Marjorie the messenger

Marjorie Block (photo by Dion Ogust)

Throughout New England, there are more “Discover Saugerties” pamphlets — 20,000, to be precise — than there are residents in the town it touts. Chock-full with lists of events, town officials, historic landmarks and ads for local businesses, the booklet serves as a complete guide for tourists — the correct pronunciation of Saugerties (“Saw-Ger-Tees”) is even spelled out above the history of the town in brief.

Tourism Committee Chair Marjorie Block has finally been put on the town’s payroll, effective May 3 at a rate of $15 an hour, after six years of tirelessly amassing and writing the elements of the tell-all guide, bringing the pamphlets to travel shows, forming relationships between the town and tourism organizations and promoting local businesses that may be too nascent or too small to pay for Chamber of Commerce memberships. 

“Tourism is the number one economic driver for the Hudson Valley and Saugerties,” said Chamber of Commerce Chair Mark Smith, who assists with the booklet’s production. “This comes as no surprise to the people who live in and visit the area, considering the multitude of resources that abound here.”

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With ties to the land that go back generations to Evert Wynkoop, who built the stone house that can be viewed from the exit of the southbound Thruway tollbooths in 1727, Block has been a lifelong member of the community. By day, she works at Candlestock. In addition to writing, putting together and distributing the 50-page Discover Saugerties booklet, which she estimates takes between 90 and 100 hours collectively, Block has served for the last five years as a grant writer for the town, the chair of the historical society for six and as village historian for almost a decade. In 2010, she penned Saugerties: Post Card History.

You may have seen Block parked at a booth at the Garlic Festival, taking in the annual Sawyer Motors car show, or posting photos of buildings and documents on Saugerties history-related Facebook pages. She is undoubtedly one of Saugerties most vocal advocates.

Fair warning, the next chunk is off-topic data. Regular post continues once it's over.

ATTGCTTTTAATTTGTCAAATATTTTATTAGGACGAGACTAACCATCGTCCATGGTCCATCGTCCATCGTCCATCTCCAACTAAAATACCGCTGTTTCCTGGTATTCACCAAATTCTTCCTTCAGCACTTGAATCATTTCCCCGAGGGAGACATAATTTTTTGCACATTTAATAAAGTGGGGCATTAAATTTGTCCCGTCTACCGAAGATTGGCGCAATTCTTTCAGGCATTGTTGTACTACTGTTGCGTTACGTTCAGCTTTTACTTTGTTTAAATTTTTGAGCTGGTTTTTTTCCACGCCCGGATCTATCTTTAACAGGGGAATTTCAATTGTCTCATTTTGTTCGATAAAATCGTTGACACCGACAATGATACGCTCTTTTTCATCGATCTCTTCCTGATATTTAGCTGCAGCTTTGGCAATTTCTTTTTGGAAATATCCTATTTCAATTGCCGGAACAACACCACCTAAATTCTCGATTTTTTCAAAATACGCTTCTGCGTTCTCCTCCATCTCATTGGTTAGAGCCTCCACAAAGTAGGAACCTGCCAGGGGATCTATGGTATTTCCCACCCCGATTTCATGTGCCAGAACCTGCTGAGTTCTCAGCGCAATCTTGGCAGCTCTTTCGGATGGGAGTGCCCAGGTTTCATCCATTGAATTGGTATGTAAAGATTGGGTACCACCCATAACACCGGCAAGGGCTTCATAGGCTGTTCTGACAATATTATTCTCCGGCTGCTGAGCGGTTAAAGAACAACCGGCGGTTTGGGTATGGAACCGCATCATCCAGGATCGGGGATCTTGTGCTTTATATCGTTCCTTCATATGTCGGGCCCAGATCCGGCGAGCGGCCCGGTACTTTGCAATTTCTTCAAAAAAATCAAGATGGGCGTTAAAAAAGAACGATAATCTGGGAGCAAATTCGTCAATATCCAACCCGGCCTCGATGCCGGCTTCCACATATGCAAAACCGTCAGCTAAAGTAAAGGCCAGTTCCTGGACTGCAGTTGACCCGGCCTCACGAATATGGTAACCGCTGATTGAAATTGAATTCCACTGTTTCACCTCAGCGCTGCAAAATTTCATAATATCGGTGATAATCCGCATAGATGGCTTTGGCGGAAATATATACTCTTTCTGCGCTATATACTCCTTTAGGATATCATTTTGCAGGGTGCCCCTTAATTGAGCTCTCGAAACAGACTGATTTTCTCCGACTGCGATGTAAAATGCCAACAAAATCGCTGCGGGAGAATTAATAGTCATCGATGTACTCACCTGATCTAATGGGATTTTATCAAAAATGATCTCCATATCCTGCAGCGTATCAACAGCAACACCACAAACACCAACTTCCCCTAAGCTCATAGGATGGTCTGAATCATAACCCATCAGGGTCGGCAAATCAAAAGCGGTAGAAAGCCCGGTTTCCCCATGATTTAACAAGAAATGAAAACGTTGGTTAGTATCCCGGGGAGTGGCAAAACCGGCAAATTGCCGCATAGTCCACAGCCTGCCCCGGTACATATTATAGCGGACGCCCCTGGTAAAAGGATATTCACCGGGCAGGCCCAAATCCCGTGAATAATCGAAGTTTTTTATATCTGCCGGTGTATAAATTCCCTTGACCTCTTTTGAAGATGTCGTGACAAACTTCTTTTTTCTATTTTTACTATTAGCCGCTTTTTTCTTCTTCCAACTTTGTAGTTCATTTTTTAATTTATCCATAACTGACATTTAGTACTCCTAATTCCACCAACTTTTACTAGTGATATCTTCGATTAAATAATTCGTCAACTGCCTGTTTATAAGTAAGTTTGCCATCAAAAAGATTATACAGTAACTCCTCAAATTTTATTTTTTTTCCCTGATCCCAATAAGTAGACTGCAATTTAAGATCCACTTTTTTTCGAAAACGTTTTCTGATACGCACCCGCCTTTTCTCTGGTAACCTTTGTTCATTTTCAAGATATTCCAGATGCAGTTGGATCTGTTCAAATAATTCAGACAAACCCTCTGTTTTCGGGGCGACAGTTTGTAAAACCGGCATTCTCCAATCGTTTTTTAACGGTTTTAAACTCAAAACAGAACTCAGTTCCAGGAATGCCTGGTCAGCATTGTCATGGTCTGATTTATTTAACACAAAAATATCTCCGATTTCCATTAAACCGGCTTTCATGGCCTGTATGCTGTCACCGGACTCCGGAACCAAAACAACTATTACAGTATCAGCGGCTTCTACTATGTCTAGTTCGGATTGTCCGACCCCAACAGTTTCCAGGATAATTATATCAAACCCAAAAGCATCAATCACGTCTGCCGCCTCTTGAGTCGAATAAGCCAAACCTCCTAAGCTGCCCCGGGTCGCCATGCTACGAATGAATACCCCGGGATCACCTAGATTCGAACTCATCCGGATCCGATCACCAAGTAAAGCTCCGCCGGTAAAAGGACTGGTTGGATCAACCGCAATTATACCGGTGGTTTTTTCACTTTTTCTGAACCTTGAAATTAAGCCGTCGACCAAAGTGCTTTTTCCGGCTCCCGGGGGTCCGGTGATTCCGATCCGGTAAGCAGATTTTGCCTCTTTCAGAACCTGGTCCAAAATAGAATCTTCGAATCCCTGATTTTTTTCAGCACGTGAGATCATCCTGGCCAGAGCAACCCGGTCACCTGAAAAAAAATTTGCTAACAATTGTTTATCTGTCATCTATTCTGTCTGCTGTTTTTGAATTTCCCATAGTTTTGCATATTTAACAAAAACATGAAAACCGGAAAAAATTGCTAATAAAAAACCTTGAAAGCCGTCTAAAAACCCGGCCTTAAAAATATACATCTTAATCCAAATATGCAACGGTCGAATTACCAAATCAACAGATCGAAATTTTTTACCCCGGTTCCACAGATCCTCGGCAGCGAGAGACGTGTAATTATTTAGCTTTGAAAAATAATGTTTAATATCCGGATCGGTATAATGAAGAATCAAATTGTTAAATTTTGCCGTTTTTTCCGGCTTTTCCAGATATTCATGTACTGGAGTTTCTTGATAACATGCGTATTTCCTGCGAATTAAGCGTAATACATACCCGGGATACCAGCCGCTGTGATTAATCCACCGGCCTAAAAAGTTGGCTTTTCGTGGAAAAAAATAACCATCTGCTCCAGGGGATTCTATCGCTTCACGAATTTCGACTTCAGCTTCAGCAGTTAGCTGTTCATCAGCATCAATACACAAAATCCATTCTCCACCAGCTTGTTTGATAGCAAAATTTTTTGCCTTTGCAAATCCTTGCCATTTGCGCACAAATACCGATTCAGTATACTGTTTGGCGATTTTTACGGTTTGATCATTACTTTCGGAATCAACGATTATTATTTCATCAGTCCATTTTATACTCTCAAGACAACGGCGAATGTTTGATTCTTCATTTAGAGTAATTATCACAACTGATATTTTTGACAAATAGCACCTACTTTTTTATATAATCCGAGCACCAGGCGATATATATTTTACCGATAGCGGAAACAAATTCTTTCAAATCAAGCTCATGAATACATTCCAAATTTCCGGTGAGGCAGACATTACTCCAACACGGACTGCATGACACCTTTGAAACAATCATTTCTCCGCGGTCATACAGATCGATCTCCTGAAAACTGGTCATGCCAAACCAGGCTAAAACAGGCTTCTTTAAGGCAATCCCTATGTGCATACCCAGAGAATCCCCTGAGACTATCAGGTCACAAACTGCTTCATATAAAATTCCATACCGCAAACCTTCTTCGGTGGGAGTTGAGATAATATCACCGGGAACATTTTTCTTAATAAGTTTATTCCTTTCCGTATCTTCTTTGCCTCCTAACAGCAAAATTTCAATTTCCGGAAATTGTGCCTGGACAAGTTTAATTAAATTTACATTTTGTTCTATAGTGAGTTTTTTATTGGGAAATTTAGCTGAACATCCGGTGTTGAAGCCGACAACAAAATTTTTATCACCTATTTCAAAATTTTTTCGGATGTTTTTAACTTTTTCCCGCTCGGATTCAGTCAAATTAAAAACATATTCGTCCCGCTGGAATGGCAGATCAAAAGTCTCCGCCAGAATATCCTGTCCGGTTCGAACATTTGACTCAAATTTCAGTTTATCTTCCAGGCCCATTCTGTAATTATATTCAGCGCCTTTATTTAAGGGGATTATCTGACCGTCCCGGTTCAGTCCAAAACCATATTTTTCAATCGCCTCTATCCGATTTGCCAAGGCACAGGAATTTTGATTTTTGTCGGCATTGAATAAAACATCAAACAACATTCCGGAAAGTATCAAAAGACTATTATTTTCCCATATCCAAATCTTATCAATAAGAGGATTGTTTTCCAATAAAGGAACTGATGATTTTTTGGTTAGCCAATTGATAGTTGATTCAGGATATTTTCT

Fittingly, the 1727 Kiersted House serves as the Tourism Committee’s home base. She said that she took the position partially because of the soulful pull the old stone building had on her. 

“It’s also the people,” said Block. “They’re really a community. It’s the place, but it’s not just the place — it’s the feeling of being in a community. If you think about it, the people of Saugerties always come together and do things like the Garlic festival, run completely by volunteers. Saving the lighthouse: volunteers. Saving a barn: volunteers. Or the Christmas tree store, so no child goes without Christmas in Saugerties. It’s about the people. We always come together, you know what I mean?”

Thanks to Block, the booklet and Saugerties’ reach extends to the New York State Fair, the New York Times’ Travel Show in Syracuse, the Taste of New York Show, Destinations of New York and widespread graphic adverts from I Love New York.  She played an integral role in the refurbishment of the Dutch Barn at the Kiersted House, a project conceived by the late Marie Post.

“If you think about where these travel guides go and the local businesses featured in them, we’re giving our residents a voice [wherever we hand them out],” said Block.

The pamphlet itself, according to Block, has been circulated in some form for the last 10 years; the first iteration of the Chamber of Commerce’s yearly auction, which has dotted Main and Market streets with decorated sailboats this year, was launched with the intention of fundraising for an economic guide to the town. 

Through a surge in community events, Block’s efforts and the embrace of Saugerties’ historical draw to tourists, the quiet town has experienced a resurgence in tourism activity. Block works to catalogue and promote that uptick.

“When I was growing up, it was a running joke that there was nothing to do in Saugerties,” said John Schoonmaker, a town council liaison to the committee. “Now, there seems to be an event every weekend, and most of them are in that pamphlet.”

“She wants all forms of culture, all people to thrive,” said Paul Andreassen, also a town council liaison to the committee. “We see the vouchers for the hours that she puts in, and we know that you could probably double those hours by just [counting the time that she takes] answering emails.”

Businesses who want to feature the Discover Saugerties pamphlet, be featured in its next iteration or who have ideas for Block can contact her at harry39a@aol.com.

“Tourism is the driving force that’s keeping our stores open,” said Block. “It’s not a strain on our infrastructure like other industries. Sometimes it’s been the driving force in businesses staying in Saugerties.”

There is one comment

  1. sawyer rob

    “When I was growing up, it was a running joke that there was nothing to do in Saugerties,” said John Schoonmaker, a town council liaison to the committee. “Now, there seems to be an event every weekend, and most of them are in that pamphlet.”

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    Pretty sure these things were happening while you were in High School, they’re just lame family activities so you didn’t go.

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